The utilization of mechanistic mathematical models in PLN systems has been criticized because these models are overly complex and the required information to simulate practical conditions is not always available (Aerts et al. 2003; Wathes et al. 2008; Peña Fernández et al. 2018; Norton et al. 2019). The simplicity of empirical models is counteracted by the difficulty to represent interactions between nutrients and animals. Despite the fundamental structural differences between empirical and mechanistic models in the way they predict the response of animals to nutrient supply, both types of models have to be calibrated a priori using data collected from reference populations (Pomar et al. 2015) in which the phenotypic performance potential of the animal is quantified. Indeed, mechanistic growth models for pigs use intrinsic characteristics of a reference population, either to describe the potential (phenotypic) protein deposition and feed intake patterns (Dourmad et al. 2008; van Milgen et al. 2008; NRC 2012) or potential body protein and lipid deposition (Emmans 1981; Black et al. 1986; Ferguson et al. 1994; Wellock et al. 2004) while empirical models have the animal responses embedded into the model. To be used for PLN, empirical and mechanistic models are, therefore, challenged by the difficulty of identifying the right reference population for its calibration, the fact that actual populations and individual animals may follow feed intake and growth patterns different than the ones observed in the reference population (Pomar et al. 2015).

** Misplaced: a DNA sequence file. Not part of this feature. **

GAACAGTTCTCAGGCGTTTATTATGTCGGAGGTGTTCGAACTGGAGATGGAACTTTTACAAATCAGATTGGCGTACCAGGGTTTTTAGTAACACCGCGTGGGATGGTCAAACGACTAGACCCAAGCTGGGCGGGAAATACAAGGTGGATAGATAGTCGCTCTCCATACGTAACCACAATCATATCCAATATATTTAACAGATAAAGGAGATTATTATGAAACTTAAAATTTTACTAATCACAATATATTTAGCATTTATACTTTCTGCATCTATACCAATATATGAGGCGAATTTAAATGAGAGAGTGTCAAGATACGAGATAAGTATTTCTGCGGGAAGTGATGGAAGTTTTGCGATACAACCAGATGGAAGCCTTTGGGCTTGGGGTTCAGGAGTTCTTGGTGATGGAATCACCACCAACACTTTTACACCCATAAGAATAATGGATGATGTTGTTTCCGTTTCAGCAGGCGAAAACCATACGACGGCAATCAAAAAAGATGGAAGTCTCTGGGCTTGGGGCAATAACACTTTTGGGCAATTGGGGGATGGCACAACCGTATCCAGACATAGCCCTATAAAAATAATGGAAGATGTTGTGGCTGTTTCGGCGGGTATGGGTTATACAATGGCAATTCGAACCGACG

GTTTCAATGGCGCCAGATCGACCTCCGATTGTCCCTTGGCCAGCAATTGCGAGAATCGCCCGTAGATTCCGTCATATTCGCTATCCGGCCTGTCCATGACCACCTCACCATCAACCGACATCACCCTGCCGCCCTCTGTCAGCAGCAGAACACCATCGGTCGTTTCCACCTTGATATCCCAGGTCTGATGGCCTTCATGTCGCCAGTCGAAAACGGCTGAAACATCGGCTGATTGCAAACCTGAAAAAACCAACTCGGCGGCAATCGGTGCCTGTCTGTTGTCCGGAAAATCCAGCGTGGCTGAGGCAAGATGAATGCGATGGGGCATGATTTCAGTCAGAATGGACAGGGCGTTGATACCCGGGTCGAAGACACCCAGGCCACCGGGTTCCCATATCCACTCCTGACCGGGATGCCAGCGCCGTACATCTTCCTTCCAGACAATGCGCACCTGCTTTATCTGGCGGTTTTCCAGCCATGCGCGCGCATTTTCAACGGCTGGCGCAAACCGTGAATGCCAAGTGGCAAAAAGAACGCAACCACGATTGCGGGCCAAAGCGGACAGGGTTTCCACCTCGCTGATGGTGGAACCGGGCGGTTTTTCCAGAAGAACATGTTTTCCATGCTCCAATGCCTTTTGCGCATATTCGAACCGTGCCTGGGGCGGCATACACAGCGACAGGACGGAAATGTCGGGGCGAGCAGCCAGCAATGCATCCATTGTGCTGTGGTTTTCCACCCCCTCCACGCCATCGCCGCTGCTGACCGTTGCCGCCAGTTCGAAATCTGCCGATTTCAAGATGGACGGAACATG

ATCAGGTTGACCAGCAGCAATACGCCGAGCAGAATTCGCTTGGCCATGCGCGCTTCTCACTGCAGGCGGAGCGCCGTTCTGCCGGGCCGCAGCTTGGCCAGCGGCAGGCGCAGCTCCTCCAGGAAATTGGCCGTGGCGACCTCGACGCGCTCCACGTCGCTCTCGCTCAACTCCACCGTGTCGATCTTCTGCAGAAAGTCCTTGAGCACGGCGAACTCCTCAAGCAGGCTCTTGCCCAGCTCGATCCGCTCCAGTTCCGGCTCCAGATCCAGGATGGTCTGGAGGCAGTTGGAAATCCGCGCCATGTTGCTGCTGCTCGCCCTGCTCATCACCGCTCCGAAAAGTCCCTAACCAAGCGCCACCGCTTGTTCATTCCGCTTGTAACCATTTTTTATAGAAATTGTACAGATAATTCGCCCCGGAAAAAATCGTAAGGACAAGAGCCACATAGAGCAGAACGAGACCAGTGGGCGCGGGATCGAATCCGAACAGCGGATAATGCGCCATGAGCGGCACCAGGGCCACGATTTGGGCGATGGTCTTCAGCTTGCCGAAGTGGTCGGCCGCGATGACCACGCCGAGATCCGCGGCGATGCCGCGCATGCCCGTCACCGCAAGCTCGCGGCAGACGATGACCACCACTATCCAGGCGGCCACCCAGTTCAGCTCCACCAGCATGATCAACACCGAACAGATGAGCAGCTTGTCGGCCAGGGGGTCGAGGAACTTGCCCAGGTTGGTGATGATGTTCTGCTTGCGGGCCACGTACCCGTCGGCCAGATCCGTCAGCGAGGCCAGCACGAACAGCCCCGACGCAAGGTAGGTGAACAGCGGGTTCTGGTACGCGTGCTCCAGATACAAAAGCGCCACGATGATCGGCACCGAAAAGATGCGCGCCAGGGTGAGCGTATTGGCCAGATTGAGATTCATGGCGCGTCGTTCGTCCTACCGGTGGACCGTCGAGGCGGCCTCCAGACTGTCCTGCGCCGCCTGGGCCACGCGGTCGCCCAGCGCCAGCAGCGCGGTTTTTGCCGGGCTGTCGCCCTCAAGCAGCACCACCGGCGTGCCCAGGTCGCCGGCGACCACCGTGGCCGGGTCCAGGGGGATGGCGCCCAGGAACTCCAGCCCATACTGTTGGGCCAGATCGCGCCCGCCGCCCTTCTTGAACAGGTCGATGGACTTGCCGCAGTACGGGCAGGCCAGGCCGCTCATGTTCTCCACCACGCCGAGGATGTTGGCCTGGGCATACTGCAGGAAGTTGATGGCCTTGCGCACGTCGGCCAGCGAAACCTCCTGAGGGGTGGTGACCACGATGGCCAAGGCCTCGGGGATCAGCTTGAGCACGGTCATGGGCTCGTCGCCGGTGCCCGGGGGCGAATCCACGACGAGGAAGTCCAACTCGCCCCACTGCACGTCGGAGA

The computational power and reliability of modern information technologies empower the utilization of advanced recursive technologies in the development of PLF and PLN applications (Wathes et al. 2008; Ellis et al. 2020). These modelling techniques (e.g., artificial neural networks) estimate unknown model parameters of an abstract mathematical model, based on on-line input and output measurements. Model parameters are estimated on-line during the process, resulting in a model that continuously adapts its response to on-line process inputs and outputs. There are few examples in which these models have been used in PLF or PLN applications (Thomson and Smith 2000). The limitation of using the recursive approach in PLN is related to the fact that model parameters and model structure do not provide biological insight in the causal mechanisms implicated in animal responses, that animal response and input parameters may have unsymmetrical variation, and that the animal responses to input variation does not evolve in the same timeframe (Pomar et al. 2019). For example, when animal processes are modelled for which there is a significant time lag between the effects of varying input parameters (e.g., dietary lysine intake) and the response (e.g., body weight gain and composition), the autocalibration capability of these recursive models is limited and they will generate irregular control signals (Cangar et al. 2008). Rapid animal responses such as a behavioural response to inputs such as temperature and light intensity may be easily controlled by recursive models in PLF applications (Aerts et al. 2000).